OPINION: Debt Rescue has seen a sharp surge in the number of South Africans seeking debt relief. My advice to those who are in a debt trap is to remember that you are not alone, writes Neil Roets.
The announcement by the South African Reserve Bank’s (SARB) Monetary Policy Committee (MPC) of the steepest repo rate hike since September 2002, of a shocking 75 basis points as it moves to curb accelerating inflation and protect the weakened rand, will see consumers pushed to a whole new level of desperation.
That is the widely held consensus of South Africans from all walks of life in the aftermath of this devastating news.
This comes shortly after Statistics SA announced on Wednesday, July 20, that the annual consumer inflation spiked to 7.4% in June, from 6.5% in May, making the June rate the highest inflation recorded in 13 years - and taking inflation far above the South Africa Reserve Bank's (SARB) inflation target range of between 3% to 6%.
Any way you look at it, this alarming hike in the repo rate is a signal to raise the red flags. South Africans have reached the end of their rope. They have nowhere left to hide. In fact, many more will now be looking at financial devastation in the eye.
To make matters worse, SA’s financial market gurus are already warning that consumers should brace themselves for yet higher interest rates this year amid accelerating global inflation. PwC South Africa senior economist Christie Viljoen expects the rate will increase several times over the next few years as monetary policy normalises to pre-Covid levels.
Independent economist Fanie Brink holds a different view. He says the inflation rate is determined by all the local and international political and economic factors that have an influence on the supply and demand of goods and services, as well as on the value of the currency and economic growth, and that, by increasing interest rate hikes, the banks are in the process of pushing the economy into a serious worldwide recession.
Regardless of the rationale behind the steep interest rate hike – and the inevitable increase in living costs that will follow, it is simply unrealistic to place more financial strain on consumers at a time when people are grappling with unbearable financial pressure like never before.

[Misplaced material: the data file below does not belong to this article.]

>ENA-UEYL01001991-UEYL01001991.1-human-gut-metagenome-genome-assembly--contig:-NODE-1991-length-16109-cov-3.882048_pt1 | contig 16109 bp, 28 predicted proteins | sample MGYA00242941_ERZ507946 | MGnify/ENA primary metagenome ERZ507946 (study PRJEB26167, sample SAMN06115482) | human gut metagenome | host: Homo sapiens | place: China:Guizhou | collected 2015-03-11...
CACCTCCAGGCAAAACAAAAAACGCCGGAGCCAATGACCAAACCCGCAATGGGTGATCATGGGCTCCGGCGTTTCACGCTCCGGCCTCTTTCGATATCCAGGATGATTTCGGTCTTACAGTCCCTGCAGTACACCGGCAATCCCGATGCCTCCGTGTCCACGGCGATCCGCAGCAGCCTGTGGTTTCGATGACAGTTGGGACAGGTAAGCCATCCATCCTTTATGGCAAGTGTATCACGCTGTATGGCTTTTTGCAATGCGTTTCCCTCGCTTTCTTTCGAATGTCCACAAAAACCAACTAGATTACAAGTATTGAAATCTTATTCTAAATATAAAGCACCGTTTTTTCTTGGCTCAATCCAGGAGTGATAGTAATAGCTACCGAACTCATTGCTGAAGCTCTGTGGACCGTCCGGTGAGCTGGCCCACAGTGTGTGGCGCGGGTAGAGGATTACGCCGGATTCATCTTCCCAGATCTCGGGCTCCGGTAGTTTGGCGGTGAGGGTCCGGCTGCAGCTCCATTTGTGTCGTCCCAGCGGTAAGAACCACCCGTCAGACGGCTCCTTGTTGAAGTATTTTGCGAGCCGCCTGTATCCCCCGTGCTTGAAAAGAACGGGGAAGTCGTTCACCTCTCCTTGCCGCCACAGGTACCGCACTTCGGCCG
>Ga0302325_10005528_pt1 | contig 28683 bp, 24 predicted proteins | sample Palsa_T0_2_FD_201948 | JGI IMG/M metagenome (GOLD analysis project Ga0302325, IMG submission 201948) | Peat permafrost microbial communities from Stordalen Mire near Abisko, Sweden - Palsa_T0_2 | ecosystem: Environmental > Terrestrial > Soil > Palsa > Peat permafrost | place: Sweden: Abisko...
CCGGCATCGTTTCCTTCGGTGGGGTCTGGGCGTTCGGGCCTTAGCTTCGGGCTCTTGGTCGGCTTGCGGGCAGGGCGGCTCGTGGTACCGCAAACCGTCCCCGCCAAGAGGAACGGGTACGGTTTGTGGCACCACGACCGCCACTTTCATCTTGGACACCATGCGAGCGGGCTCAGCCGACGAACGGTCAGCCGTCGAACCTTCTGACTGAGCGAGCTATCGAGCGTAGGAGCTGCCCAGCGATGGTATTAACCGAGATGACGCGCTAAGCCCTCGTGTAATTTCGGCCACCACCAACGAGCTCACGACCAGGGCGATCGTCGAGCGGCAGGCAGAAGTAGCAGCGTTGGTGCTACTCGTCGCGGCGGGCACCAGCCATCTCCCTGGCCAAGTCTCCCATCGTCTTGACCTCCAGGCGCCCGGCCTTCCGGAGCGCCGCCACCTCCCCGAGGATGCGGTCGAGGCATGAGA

South Africans are staggering under the weight of steep electricity and petrol price hikes, high unemployment, and a real decline in household income, but most frightening is the domino effect this will have on the price of food.
Already we have seven million people suffering from chronic hunger, and 20 million people are going to bed hungry every night. Are we going to see half the nation going hungry by the end of the year? We simply cannot allow this to happen.
Food prices have exploded over the past year, and staple foods that families need for basic nutrition are no longer within reach of many South Africans - like cooking oil, which has increased by 69% over the past year, brown bread by 15%, cabbage by 22%, cake flour by 24%, polony by 17% and eggs by 14%.
Investec economist Lara Hodes says food price inflation is expected to remain elevated, with prices of grain-related products and oils and fats mostly at risk.
According to the latest Debt Rescue survey, a worrying 68% of South Africans say they don’t have any money left at the end of the month.
This means that, in the wake of the coming cost increases, consumers will simply incur more debt to cope with the additional living cost expenses.
Realistically, we are looking at even bigger numbers of consumers who will default on debt and fall into a very dark hole.
Debt Rescue has seen a sharp surge in the number of South Africans seeking debt relief.
My advice to those who are in a debt trap is to remember that you are not alone. Seek help from a registered debt counsellor who can assist you manage your financial predicament.
* Neil Roets is the CEO of Debt Rescue
** The views expressed here are not necessarily those of IOL or Independent Media.